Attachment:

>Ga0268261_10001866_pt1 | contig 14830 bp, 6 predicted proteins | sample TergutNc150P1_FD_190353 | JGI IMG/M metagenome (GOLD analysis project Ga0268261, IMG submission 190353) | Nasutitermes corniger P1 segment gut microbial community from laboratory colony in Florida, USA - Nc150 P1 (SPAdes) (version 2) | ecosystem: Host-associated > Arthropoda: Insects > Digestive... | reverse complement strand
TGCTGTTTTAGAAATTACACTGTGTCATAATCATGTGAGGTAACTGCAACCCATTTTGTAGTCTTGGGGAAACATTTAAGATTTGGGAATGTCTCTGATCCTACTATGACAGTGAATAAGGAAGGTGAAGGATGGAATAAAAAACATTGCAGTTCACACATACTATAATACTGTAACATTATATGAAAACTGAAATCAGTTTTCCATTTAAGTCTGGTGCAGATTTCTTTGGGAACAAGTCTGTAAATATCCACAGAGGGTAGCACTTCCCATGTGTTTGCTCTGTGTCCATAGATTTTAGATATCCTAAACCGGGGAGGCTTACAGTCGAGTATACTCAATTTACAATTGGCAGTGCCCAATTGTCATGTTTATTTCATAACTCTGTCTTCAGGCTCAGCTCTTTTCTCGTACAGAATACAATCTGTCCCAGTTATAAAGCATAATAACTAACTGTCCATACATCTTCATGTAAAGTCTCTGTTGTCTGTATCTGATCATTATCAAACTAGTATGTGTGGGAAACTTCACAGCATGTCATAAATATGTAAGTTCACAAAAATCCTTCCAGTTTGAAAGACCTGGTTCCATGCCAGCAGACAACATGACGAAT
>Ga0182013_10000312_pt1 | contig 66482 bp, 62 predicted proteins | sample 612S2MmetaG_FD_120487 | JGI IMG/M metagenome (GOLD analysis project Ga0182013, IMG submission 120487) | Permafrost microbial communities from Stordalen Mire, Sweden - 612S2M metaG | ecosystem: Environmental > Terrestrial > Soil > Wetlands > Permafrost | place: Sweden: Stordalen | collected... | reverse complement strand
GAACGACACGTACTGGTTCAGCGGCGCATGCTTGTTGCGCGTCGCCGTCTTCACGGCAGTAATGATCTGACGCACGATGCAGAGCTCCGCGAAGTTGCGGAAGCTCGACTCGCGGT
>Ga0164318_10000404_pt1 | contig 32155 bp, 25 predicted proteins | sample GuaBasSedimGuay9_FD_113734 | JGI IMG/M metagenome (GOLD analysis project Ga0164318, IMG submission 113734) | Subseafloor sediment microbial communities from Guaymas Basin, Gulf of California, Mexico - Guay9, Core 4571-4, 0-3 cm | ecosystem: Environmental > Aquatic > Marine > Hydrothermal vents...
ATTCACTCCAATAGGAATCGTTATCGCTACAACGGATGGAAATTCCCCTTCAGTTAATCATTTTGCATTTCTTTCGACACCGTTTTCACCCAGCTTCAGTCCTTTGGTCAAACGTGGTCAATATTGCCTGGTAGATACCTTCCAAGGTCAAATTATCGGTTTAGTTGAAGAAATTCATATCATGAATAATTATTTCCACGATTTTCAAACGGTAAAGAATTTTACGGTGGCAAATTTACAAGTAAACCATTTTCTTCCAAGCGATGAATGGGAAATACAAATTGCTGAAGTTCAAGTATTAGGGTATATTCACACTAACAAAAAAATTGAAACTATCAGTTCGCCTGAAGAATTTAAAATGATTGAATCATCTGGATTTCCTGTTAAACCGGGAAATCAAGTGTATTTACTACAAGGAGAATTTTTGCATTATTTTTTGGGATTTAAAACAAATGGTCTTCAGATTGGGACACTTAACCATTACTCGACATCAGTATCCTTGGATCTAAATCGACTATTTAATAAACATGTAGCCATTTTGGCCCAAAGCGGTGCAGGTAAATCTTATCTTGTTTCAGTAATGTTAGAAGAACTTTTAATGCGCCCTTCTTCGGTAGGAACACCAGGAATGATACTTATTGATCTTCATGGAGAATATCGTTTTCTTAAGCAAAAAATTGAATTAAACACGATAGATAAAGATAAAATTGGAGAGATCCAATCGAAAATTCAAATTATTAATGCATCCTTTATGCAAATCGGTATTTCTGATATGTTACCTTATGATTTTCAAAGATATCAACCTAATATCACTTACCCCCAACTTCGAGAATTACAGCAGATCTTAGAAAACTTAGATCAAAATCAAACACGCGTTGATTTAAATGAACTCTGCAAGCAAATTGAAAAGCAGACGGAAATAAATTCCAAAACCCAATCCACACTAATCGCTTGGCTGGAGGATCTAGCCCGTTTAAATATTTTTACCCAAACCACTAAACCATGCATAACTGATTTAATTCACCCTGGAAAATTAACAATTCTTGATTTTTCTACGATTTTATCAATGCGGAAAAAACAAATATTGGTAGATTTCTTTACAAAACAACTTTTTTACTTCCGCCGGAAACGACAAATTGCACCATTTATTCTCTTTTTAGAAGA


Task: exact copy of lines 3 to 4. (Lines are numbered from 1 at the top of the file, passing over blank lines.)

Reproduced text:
>Ga0182013_10000312_pt1 | contig 66482 bp, 62 predicted proteins | sample 612S2MmetaG_FD_120487 | JGI IMG/M metagenome (GOLD analysis project Ga0182013, IMG submission 120487) | Permafrost microbial communities from Stordalen Mire, Sweden - 612S2M metaG | ecosystem: Environmental > Terrestrial > Soil > Wetlands > Permafrost | place: Sweden: Stordalen | collected... | reverse complement strand
GAACGACACGTACTGGTTCAGCGGCGCATGCTTGTTGCGCGTCGCCGTCTTCACGGCAGTAATGATCTGACGCACGATGCAGAGCTCCGCGAAGTTGCGGAAGCTCGACTCGCGGT